Only a few years into their new life in Kingsmouth, Mr Delapore found the secret room that Frank Devore had built and discovered the library of occult knowledge he had gathered. At first, it was merely an oddity, but as he dug deeper into Kingsmouth history, he learned terrible truths about the darkest of evils.

It was far beyond anything he could comprehend, and he couldn't control the effect it had on him. Tendrilled nightmares plagued him at night, visions of a future controlled by a superior, alien darkness. Paranoia crept up on him like a snake, pushing him further and further from sanity and into irrational behaviour. 

Ambling around town, Mr Delapore rambled on about conspiracy theories and doomsday threats, scaring the citizens of Kingsmouth. His conduct quickly caught the attention of the Illuminati. They decided they had to silence him and stop the spreading of sensitive information, but all attempts to persuade him to sell the house and move out of town failed. 

Even his wife couldn't convince him, despite her pleas and threats and tears. The nagging only made things worse. One particularly stormy night in 1918, Jonathan Delapore loaded his Winchester rifle and shot his wife and three children, before putting the barrel in his mouth and pulling the trigger. A note he left behind stated he was glad he had "saved my family from evil." City officials - all members of the Illuminati - explained away their deaths as "a family tragedy" and buried them in the mansion's garden, where they rest in unmarked graves.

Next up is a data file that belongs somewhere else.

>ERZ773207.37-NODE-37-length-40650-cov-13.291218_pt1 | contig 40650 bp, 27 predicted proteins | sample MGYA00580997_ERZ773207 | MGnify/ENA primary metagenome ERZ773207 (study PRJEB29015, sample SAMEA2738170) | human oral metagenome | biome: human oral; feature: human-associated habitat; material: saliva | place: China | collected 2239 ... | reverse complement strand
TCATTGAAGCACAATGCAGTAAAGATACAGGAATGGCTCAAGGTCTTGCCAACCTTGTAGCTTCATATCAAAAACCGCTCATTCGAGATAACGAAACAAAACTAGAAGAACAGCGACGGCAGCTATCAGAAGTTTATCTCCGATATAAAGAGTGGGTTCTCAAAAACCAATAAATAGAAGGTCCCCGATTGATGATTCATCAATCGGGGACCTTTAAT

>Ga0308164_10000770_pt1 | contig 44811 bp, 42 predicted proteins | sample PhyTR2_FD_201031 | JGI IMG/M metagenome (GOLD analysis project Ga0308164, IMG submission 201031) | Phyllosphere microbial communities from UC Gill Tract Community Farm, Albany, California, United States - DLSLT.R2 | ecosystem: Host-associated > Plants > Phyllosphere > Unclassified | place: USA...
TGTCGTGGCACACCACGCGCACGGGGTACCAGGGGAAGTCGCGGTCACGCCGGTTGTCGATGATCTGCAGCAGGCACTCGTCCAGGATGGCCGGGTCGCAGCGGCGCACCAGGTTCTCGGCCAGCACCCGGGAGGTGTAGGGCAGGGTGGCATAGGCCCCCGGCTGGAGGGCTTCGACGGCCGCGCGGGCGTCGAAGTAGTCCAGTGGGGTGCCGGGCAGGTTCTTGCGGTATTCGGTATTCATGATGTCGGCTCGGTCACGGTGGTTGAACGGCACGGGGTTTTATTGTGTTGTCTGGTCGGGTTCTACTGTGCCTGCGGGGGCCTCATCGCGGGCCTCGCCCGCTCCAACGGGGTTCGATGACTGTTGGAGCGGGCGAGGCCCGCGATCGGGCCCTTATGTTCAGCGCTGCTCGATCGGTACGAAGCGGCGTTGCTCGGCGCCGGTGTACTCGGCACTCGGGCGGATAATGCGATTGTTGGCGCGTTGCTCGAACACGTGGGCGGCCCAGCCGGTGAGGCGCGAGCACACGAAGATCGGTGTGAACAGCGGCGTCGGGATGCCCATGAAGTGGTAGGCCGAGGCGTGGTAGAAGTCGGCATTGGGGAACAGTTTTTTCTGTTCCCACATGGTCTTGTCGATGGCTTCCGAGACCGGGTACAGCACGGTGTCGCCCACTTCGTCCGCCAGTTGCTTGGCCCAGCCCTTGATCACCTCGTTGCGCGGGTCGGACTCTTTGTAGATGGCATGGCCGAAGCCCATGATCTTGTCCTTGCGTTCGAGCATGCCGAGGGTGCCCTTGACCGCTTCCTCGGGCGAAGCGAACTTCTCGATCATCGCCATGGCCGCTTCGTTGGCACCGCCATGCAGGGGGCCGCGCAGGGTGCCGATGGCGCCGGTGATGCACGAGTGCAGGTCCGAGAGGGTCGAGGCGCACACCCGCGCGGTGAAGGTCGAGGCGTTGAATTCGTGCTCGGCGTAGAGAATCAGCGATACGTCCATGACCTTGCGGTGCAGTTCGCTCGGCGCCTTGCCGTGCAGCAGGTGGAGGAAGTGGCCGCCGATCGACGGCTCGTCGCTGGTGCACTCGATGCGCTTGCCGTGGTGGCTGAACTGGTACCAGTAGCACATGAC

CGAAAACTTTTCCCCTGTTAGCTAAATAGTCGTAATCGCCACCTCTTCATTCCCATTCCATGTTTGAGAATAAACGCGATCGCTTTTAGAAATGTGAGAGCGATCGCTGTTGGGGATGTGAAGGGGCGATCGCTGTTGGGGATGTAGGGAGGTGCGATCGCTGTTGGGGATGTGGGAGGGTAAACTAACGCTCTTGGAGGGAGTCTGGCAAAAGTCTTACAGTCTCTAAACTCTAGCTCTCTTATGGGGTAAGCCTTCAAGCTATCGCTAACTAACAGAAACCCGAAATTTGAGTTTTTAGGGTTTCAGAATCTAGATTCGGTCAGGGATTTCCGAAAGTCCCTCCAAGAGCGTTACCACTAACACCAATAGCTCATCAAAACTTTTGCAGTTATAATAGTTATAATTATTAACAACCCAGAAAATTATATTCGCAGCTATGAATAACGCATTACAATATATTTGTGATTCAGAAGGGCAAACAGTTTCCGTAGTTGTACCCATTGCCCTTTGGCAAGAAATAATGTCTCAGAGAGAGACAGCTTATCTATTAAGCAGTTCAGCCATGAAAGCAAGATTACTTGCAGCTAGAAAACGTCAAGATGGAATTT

The Solomon County municipal council took possession of the house and it remained empty until 1924, when it was bought by Elena Zhelikhovsky, who moved in with her long-time friend Francine Sanders. Taking advantage of the mansion's mysterious reputation, they converted it into an occult hotel, hosting evenings of spiritual and transcendent experiences. 

Ms Zhelikhovsky claimed she could communicate with ghosts, and her seances attracted several notorious guests - including Sir Arthur Conan Doyle and Harry Houdini. She also exchanged written words with H.P. Lovecraft, who wanted to expose her as a fraud. She in turn loathed him and called his writings "infantile" and Lovecraft himself "a grotesque man." 

She was no fraud, however, for she was not without powers. She was able to conjure up the spirits of those who had died in the house - among others - for the amusement of her guests. The constant summoning left an occult fingerprint in the house and opened a conduit between the world of the living and the world of the dead. To this day, the ghosts of the deceased roam the estate. 

In 1957, Ms Zhelikhovsky and Ms Sanders were killed in a car accident. Neither of the women had children or other close relatives, so they left their considerable estate to a collective of young artists. Soon after, the artists moved in - poets, painters and writers - all equally unsuccessful in their arts.

The collective soon grew into a commune when the artists invited friends and friends of friends to join them at the mansion, and together they spent their new-found fortune - hosting wild parties and orgies and supporting an ever growing number of people.